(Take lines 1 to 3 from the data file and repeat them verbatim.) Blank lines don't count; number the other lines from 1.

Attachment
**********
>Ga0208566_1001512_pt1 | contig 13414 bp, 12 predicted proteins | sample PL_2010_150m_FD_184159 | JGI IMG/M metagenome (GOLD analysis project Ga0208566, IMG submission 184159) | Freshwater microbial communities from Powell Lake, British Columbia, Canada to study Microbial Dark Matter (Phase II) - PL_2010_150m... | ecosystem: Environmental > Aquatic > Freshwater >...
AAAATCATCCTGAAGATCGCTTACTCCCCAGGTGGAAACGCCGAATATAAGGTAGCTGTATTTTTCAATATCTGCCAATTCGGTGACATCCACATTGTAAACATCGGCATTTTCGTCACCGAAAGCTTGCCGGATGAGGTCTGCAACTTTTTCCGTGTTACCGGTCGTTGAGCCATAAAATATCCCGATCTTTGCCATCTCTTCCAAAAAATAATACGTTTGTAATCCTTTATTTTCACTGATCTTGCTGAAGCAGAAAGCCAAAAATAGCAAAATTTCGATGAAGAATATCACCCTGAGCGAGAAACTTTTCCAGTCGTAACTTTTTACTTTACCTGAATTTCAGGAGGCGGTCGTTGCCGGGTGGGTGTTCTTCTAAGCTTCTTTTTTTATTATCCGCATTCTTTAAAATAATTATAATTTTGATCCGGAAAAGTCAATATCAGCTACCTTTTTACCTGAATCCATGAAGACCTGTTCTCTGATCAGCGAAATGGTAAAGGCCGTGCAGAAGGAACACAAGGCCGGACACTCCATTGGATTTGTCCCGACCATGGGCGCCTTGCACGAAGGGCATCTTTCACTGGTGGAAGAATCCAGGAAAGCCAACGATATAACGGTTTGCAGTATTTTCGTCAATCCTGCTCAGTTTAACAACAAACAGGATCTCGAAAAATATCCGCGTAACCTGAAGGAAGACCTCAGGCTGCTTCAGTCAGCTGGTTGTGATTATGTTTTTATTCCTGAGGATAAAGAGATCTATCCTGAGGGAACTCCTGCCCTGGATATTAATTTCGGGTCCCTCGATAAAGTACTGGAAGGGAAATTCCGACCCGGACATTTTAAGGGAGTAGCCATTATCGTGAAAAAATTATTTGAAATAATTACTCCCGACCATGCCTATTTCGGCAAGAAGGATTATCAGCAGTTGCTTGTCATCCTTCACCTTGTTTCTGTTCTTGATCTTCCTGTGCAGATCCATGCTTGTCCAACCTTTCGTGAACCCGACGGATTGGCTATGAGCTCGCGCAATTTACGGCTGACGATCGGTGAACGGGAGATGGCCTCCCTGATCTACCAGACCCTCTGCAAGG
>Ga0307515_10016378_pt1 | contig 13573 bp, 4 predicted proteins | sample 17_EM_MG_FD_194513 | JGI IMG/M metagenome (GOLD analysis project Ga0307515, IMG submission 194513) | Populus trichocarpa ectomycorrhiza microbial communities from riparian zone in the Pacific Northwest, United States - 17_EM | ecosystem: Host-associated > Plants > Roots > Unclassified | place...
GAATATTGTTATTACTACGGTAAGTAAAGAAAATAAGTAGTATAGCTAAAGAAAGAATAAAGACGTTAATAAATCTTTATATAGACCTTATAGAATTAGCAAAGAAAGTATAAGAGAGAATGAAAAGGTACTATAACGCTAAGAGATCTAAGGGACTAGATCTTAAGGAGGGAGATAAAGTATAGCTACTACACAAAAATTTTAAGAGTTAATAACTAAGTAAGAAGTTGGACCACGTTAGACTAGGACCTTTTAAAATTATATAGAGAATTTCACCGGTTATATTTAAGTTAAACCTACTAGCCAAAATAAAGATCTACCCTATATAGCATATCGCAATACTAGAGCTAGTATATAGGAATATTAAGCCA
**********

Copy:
>Ga0208566_1001512_pt1 | contig 13414 bp, 12 predicted proteins | sample PL_2010_150m_FD_184159 | JGI IMG/M metagenome (GOLD analysis project Ga0208566, IMG submission 184159) | Freshwater microbial communities from Powell Lake, British Columbia, Canada to study Microbial Dark Matter (Phase II) - PL_2010_150m... | ecosystem: Environmental > Aquatic > Freshwater >...
AAAATCATCCTGAAGATCGCTTACTCCCCAGGTGGAAACGCCGAATATAAGGTAGCTGTATTTTTCAATATCTGCCAATTCGGTGACATCCACATTGTAAACATCGGCATTTTCGTCACCGAAAGCTTGCCGGATGAGGTCTGCAACTTTTTCCGTGTTACCGGTCGTTGAGCCATAAAATATCCCGATCTTTGCCATCTCTTCCAAAAAATAATACGTTTGTAATCCTTTATTTTCACTGATCTTGCTGAAGCAGAAAGCCAAAAATAGCAAAATTTCGATGAAGAATATCACCCTGAGCGAGAAACTTTTCCAGTCGTAACTTTTTACTTTACCTGAATTTCAGGAGGCGGTCGTTGCCGGGTGGGTGTTCTTCTAAGCTTCTTTTTTTATTATCCGCATTCTTTAAAATAATTATAATTTTGATCCGGAAAAGTCAATATCAGCTACCTTTTTACCTGAATCCATGAAGACCTGTTCTCTGATCAGCGAAATGGTAAAGGCCGTGCAGAAGGAACACAAGGCCGGACACTCCATTGGATTTGTCCCGACCATGGGCGCCTTGCACGAAGGGCATCTTTCACTGGTGGAAGAATCCAGGAAAGCCAACGATATAACGGTTTGCAGTATTTTCGTCAATCCTGCTCAGTTTAACAACAAACAGGATCTCGAAAAATATCCGCGTAACCTGAAGGAAGACCTCAGGCTGCTTCAGTCAGCTGGTTGTGATTATGTTTTTATTCCTGAGGATAAAGAGATCTATCCTGAGGGAACTCCTGCCCTGGATATTAATTTCGGGTCCCTCGATAAAGTACTGGAAGGGAAATTCCGACCCGGACATTTTAAGGGAGTAGCCATTATCGTGAAAAAATTATTTGAAATAATTACTCCCGACCATGCCTATTTCGGCAAGAAGGATTATCAGCAGTTGCTTGTCATCCTTCACCTTGTTTCTGTTCTTGATCTTCCTGTGCAGATCCATGCTTGTCCAACCTTTCGTGAACCCGACGGATTGGCTATGAGCTCGCGCAATTTACGGCTGACGATCGGTGAACGGGAGATGGCCTCCCTGATCTACCAGACCCTCTGCAAGG
>Ga0307515_10016378_pt1 | contig 13573 bp, 4 predicted proteins | sample 17_EM_MG_FD_194513 | JGI IMG/M metagenome (GOLD analysis project Ga0307515, IMG submission 194513) | Populus trichocarpa ectomycorrhiza microbial communities from riparian zone in the Pacific Northwest, United States - 17_EM | ecosystem: Host-associated > Plants > Roots > Unclassified | place...